Pulmonary embolism, the most dreaded and, paradoxically, the least symptomatic and diagnosed complication, occurs due to the leakage of cement into the perivertebral veins to enter the pulmonary vascular circulation. Cement, used in these procedures, has a thrombogenic potential leading to pulmonary artery occlusion. PMMA embolisms are detected on X-ray as tubular or branching radiodense lung opacities . Computed tomography (CT) scanning helps to confirm the diagnosis while echocardiogram and pulmonary function tests are helpful additional investigations to evaluate multiple pulmonary emboli, secondary pulmonary arterial pressure elevations, and variations in lung diffusion capacity, respectively . Postoperative chest X-ray is considered justifiable in asymptomatic patients due to high risk of pulmonary embolism ranging from 3.5 to 23%, which is supported by several studies suggesting that followup with chest radiograph, especially in the first 24 hours following percutaneous surgery, is a beneficial measure to detect embolism, even in asymptomatic patients .
Pulmonary cement embolisms are usually detected incidentally and less than 1% of patients have presented with clinical symptoms, which explains the lack of clarity in understanding the diagnosis and specific management of this clinical condition . Several studies confirm that patients with cement embolism are commonly asymptomatic or present with symptoms of dyspnea for brief periods of time [14–17]. To our knowledge, there have been four case reports that have documented that percutaneous vertebroplasty resulted in the patients’ demise in the published peer-reviewed literature [14–17]. Some clinicians believe that, despite the lack of strong evidence, the use of preinjection venogram is considered to lower the incidence of pulmonary embolism .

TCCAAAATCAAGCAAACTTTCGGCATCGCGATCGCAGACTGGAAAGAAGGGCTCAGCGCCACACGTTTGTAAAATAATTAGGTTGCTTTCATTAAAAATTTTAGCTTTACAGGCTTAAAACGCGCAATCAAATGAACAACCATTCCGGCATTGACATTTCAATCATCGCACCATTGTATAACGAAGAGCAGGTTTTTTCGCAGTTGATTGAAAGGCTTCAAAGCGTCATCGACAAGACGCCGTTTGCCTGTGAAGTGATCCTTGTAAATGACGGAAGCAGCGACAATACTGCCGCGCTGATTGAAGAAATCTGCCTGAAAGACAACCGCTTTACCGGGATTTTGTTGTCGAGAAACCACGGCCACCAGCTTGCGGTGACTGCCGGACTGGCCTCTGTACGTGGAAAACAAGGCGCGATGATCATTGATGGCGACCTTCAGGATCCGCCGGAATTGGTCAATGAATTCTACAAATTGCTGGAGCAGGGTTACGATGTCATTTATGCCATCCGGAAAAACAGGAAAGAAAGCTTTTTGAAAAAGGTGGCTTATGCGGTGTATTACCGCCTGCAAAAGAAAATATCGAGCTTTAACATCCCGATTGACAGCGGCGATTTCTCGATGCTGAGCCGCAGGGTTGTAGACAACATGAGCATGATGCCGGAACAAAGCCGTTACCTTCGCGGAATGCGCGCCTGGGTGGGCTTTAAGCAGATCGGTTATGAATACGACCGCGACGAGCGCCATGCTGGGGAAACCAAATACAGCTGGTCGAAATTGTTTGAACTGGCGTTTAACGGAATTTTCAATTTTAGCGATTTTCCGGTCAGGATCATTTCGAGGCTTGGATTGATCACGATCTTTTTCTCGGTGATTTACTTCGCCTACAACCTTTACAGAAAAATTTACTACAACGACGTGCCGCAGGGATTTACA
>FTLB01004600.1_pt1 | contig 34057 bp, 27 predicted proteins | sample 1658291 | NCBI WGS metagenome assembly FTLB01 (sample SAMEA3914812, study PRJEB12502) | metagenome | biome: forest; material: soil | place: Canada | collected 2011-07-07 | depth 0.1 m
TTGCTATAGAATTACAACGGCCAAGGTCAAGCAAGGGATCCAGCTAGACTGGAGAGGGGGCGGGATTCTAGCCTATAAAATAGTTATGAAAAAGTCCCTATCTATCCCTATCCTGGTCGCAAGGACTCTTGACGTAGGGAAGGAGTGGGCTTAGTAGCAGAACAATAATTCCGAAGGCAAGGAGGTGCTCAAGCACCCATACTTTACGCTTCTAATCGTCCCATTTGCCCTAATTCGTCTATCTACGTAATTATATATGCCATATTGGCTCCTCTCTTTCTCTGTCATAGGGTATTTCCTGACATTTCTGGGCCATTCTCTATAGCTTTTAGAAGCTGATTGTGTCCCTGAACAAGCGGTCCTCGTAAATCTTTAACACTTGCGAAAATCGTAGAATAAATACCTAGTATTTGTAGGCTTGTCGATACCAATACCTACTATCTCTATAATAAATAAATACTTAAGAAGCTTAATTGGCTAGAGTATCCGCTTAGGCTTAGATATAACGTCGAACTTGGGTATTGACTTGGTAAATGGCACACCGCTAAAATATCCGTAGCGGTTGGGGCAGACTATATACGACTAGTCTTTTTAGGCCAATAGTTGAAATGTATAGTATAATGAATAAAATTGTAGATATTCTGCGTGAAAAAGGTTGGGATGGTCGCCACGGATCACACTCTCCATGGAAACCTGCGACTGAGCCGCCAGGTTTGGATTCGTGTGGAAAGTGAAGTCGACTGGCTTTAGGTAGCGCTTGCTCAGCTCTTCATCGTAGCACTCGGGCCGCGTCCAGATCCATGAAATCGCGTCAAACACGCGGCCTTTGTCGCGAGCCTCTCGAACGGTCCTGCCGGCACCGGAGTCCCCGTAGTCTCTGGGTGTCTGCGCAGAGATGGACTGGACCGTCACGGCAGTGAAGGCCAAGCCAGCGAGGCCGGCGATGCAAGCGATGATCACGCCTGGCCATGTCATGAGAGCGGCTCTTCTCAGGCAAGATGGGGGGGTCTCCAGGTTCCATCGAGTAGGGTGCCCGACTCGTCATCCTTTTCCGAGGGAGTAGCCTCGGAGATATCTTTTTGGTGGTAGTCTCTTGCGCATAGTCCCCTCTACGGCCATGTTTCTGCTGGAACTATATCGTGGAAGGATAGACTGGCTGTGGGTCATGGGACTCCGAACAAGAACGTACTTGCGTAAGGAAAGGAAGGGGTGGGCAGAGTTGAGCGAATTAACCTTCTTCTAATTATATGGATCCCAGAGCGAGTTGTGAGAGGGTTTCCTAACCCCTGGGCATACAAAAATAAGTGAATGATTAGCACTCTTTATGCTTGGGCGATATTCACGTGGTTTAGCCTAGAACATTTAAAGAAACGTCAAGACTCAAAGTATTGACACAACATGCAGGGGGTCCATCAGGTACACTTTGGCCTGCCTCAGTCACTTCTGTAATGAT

The management of these patients is controversial at best. Treatment is recommended to reduce the risk of thrombus formation, pulmonary embolism, pulmonary infarction, and respiratory failure. Some authors have suggested treatment criteria based on the severity of symptoms and location and size of the pulmonary embolism [13, 18]. Among the suggested criteria for treatment, symptomatic patients with peripheral/small emboli should receive conservative treatment with clinical followup and reevaluation, whereas those acute symptomatic patients with central emboli or peripheral emboli should receive treatment with heparin followed by warfarin for 3–6 months [13–18]. In those patients with severe symptoms, severe respiratory failure, and large emboli, aggressive treatment with embolectomy is suggested . Suggested algorithm for the evaluation and management of patients with cement pulmonary embolism is shown in Figure 3.
Treatment with unfractionated heparin followed by warfarin anticoagulation is a viable therapeutic option as it decreases the risk of thrombus formation and allows the foreign material (PMMA cement) to be endothelialized, thus effectively limiting further worsening of the occlusion [12–18]. However, anticoagulation therapy by itself is ineffective in severe cases of pulmonary embolism, since it neither reverses pulmonary infarction and right heart failure symptoms nor improves pulmonary ventilation/perfusion ratio. Aggressive strategy with surgical embolectomy is preferred as an effective approach to remove cement from the pulmonary trunk for immediate resolution of symptoms of cardiorespiratory failure.
Percutaneous vertebroplasty is a highly effective procedure to treat vertebral compression fractures. The risk of PMMA embolism with a paradoxical silent clinical presentation has limited the outcome of the procedure. Extreme caution is advised to medical personnel while manipulating weakened or tumor-affected vertebrae and ensures that the procedure is performed with critical monitoring and radiological followup for maximum benefit. Further studies for the risks of pulmonary cement embolisms are required, especially with comparison for the different procedures that have not been adequately studied.
Conflict of Interests
The authors declare that there is no conflict of interests regarding the publication of this paper.
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Copyright © 2013 Swetha Bopparaju et al. This is an open access article distributed under the Creative Commons Attribution License, which permits unrestricted use, distribution, and reproduction in any medium, provided the original work is properly cited.